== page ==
“It will still be necessary to hold families and children in detention when they first arrive in Australia and of course while churches and charities and the department increase their capacity for community detention.”
The Northam site, consisting of three self-contained compounds about 80 kilometres north-east of Perth, would accommodate up to 1500 single adult males by June next year.
Should further space be needed, the government had a contingency site at the 11 Mile Antenna Farm outside Darwin.
The Inverbrackie facility, near the Woodside Army Barracks, 37 kilometres north of Adelaide, would accommodate up 400 people in family groups.
If further room for families was needed, the Melbourne Immigration Transit Accommodation at Broadmeadows would be expanded.
Ms Gillard said keeping children in detention was not an appropriate way to send a message to people smugglers.
“I don’t think it’s the Australian way to have kids behind razor wire in the hope that may be a deterrent.”
Mr Bowen said it was the government’s hope that the churches and other organisations involved in potentially housing some of the refugees would not be building new facilities.
“In our discussions with churches and charities we will be ensuring wherever possible that existing facilities are used which are not currently being utilised.”
On the way refugees would be kept under control when living in the community, Mr Bowen suggested he would use his powers to issue curfews.
The groups involved in housing the asylum seekers would also need to remain in close communication with the government.
Mr Bowen said it was too early to say how many people would be in community detention by Christmas.
Many churches and charities had indicated they would utilise existing facilities which were no longer in use, such as former aged-care facilities, or former church facilities that were used for accommodating members of the clergy.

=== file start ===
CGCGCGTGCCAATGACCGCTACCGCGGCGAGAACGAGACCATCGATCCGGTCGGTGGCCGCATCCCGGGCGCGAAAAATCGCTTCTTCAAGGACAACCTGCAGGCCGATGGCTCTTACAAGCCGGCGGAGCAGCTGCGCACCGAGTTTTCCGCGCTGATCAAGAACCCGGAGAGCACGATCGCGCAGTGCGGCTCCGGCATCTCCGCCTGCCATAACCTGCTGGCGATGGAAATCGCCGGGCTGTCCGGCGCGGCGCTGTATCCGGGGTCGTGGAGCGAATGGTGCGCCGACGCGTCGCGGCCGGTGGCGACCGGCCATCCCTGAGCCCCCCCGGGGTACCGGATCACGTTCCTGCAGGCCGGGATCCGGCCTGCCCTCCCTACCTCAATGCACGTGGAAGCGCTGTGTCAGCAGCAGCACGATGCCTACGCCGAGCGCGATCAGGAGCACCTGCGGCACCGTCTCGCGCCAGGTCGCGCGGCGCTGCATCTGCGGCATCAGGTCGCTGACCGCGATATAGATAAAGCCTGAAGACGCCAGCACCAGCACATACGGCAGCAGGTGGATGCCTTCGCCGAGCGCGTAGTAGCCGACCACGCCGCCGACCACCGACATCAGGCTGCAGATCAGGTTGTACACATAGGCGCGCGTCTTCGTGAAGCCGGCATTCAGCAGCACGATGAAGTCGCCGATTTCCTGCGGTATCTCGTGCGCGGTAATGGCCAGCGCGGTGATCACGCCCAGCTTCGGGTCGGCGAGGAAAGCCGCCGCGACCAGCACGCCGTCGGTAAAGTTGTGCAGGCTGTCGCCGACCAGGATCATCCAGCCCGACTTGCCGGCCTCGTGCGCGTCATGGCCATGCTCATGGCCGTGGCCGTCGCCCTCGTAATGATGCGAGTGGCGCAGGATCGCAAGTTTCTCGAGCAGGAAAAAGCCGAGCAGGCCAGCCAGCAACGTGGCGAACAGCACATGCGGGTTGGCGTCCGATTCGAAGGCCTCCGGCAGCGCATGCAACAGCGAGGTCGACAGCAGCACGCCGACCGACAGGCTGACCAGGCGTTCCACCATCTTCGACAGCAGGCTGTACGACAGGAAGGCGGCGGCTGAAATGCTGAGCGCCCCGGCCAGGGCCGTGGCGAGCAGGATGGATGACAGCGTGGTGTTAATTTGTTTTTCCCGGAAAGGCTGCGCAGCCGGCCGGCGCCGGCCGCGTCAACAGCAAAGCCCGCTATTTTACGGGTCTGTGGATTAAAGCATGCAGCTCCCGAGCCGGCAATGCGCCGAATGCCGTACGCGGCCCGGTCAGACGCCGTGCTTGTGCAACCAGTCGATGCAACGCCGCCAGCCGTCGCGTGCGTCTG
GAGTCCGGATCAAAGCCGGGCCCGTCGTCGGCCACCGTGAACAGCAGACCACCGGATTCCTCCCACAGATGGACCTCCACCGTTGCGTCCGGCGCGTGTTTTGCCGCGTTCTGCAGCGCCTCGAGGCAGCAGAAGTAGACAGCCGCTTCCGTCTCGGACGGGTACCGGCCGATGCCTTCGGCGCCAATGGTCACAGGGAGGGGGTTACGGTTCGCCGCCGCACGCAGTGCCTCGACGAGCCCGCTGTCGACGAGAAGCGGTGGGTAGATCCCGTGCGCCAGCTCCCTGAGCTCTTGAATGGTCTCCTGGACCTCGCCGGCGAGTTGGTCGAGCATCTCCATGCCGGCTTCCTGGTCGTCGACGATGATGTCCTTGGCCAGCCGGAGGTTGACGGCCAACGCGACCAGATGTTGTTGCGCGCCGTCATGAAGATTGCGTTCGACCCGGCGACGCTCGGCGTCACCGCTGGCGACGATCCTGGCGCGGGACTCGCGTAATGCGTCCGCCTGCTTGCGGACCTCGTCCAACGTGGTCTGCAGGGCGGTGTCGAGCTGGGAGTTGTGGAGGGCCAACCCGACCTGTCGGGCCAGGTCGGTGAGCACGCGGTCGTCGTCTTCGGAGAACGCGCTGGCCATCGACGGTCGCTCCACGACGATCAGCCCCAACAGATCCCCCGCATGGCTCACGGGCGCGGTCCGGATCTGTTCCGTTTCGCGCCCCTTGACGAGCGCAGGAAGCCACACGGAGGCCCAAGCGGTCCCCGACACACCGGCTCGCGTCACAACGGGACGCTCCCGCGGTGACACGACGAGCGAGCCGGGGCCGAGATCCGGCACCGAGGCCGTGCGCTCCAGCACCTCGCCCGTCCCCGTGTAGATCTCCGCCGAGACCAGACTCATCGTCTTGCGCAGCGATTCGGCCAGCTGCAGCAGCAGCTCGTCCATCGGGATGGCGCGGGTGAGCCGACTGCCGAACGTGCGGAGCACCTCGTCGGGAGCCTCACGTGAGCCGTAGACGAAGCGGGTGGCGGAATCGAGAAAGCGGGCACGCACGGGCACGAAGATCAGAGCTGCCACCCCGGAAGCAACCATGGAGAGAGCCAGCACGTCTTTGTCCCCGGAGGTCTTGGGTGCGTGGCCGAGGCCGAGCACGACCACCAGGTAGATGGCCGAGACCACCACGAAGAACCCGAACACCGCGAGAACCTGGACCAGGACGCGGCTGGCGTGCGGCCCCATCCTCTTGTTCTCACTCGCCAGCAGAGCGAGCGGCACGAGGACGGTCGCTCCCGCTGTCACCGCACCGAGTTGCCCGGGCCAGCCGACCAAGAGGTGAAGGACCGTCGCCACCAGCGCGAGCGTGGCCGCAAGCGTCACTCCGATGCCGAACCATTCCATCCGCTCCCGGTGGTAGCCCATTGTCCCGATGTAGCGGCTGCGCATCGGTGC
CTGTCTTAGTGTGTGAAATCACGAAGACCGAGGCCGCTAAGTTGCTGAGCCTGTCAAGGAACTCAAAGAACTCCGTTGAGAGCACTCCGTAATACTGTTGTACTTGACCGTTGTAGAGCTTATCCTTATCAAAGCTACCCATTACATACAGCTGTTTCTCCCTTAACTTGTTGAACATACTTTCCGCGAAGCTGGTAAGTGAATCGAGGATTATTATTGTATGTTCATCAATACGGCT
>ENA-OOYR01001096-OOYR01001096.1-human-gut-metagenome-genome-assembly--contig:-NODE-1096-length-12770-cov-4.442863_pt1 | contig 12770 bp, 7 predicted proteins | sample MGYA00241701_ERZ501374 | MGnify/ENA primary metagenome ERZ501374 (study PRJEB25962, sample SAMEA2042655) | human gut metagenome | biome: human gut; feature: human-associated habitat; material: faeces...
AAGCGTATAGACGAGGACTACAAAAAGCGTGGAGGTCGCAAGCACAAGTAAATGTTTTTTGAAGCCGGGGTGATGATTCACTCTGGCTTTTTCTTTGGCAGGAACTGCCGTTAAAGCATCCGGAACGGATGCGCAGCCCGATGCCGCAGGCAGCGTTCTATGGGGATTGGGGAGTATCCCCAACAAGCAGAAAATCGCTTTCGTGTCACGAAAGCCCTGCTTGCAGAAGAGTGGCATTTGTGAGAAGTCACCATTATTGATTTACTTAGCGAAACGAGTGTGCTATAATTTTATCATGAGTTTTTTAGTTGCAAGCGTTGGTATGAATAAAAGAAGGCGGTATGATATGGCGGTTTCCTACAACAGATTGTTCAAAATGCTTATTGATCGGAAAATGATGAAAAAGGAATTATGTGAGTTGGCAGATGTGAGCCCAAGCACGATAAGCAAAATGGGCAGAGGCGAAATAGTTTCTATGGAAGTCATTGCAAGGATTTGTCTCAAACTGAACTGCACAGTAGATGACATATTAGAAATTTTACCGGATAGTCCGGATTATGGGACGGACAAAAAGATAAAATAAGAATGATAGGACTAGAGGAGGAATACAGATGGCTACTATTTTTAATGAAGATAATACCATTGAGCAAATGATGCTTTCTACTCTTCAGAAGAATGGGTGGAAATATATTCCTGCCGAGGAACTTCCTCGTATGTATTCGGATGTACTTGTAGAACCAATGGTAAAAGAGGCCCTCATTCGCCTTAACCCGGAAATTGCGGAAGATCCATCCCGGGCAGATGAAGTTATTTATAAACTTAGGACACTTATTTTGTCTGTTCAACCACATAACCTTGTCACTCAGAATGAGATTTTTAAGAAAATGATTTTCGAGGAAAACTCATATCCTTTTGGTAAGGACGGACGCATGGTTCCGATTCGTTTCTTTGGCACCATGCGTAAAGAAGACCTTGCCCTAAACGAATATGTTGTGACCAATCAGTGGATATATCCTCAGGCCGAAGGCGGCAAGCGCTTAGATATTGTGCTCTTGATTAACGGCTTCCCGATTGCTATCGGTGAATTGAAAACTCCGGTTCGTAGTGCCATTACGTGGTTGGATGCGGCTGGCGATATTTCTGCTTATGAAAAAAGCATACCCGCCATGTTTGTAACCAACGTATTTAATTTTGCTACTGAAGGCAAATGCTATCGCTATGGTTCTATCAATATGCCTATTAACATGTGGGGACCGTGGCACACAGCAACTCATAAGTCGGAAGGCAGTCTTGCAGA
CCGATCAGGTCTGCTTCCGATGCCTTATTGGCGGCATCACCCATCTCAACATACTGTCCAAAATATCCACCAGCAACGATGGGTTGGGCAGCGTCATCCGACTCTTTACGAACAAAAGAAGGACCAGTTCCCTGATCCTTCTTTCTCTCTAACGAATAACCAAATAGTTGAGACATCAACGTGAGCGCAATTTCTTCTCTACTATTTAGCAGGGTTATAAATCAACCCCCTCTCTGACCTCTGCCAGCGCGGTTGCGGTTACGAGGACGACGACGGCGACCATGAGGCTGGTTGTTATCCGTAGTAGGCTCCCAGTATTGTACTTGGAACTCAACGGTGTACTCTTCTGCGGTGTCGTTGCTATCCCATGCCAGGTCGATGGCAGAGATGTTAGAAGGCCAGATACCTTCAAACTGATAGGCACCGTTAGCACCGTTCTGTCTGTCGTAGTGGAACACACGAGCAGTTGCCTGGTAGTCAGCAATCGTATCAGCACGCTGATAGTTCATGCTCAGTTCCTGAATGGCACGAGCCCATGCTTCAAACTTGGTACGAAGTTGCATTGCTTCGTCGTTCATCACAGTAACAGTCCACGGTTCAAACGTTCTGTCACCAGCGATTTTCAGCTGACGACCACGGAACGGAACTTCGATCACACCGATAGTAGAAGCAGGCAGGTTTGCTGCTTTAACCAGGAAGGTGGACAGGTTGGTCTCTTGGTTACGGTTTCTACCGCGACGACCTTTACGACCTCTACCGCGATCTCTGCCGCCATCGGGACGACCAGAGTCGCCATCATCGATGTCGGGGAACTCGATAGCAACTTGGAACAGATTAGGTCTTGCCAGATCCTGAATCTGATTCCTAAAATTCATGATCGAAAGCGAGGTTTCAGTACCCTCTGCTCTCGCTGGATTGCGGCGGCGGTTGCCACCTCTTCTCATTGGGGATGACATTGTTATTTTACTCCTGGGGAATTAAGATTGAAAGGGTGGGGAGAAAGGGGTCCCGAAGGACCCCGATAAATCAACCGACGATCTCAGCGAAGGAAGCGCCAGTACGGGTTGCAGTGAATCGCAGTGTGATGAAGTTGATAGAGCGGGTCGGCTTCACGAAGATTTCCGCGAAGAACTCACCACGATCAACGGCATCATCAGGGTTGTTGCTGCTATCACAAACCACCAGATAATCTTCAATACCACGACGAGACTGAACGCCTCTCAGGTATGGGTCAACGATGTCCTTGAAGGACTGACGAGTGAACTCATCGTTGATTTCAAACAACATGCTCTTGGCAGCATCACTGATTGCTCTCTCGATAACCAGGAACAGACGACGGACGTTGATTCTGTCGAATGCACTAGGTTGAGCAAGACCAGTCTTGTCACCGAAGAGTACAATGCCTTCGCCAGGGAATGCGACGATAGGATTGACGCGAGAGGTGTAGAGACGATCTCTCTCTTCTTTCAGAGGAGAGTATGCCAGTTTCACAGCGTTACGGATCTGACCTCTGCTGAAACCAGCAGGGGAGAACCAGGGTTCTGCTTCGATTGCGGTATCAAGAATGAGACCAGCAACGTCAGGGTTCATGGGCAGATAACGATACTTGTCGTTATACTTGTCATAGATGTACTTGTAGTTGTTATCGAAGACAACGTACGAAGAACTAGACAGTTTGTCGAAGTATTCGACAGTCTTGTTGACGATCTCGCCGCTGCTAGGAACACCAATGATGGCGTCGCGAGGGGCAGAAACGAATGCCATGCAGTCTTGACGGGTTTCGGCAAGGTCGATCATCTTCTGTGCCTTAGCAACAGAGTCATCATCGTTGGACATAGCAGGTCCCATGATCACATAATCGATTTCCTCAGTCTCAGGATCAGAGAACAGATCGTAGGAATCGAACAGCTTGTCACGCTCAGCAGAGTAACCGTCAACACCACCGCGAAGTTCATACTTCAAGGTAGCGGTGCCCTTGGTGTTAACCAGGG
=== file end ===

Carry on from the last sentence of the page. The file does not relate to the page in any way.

“There will be some who seek to utilise housing from private markets, but we are talking about a spread across the country,” he said.
The government envisaged having several hundred people in community detention by June 2011.
Mr Bowen rejected suggestions the Greens were running government policy, saying he had met with the party’s immigration spokeswoman Sarah Hanson-Young just once.
“Of course the Greens’ position on detention is well known, that’s a matter of public record and that view has been expressed to me in that very early meeting,” he said.
There had been no further discussions with Senator Hanson-Young about the latest policy change.
The department consulted churches and charities before the announcement which may have led to media reports on the policy change, Mr Bowen said.
Mr Bowen called the accommodation an “appropriate form”, saying that it would not leave children behind razor wire.
“We assess that the cost of running these centres will be very similar to the costs we currently encounter in accommodating families and children,” he said.
Those costs would continue to be covered by the Department of Immigration.
As to the implementation of the plan and how it had been formed, all Ms Gillard would say is “government consults”.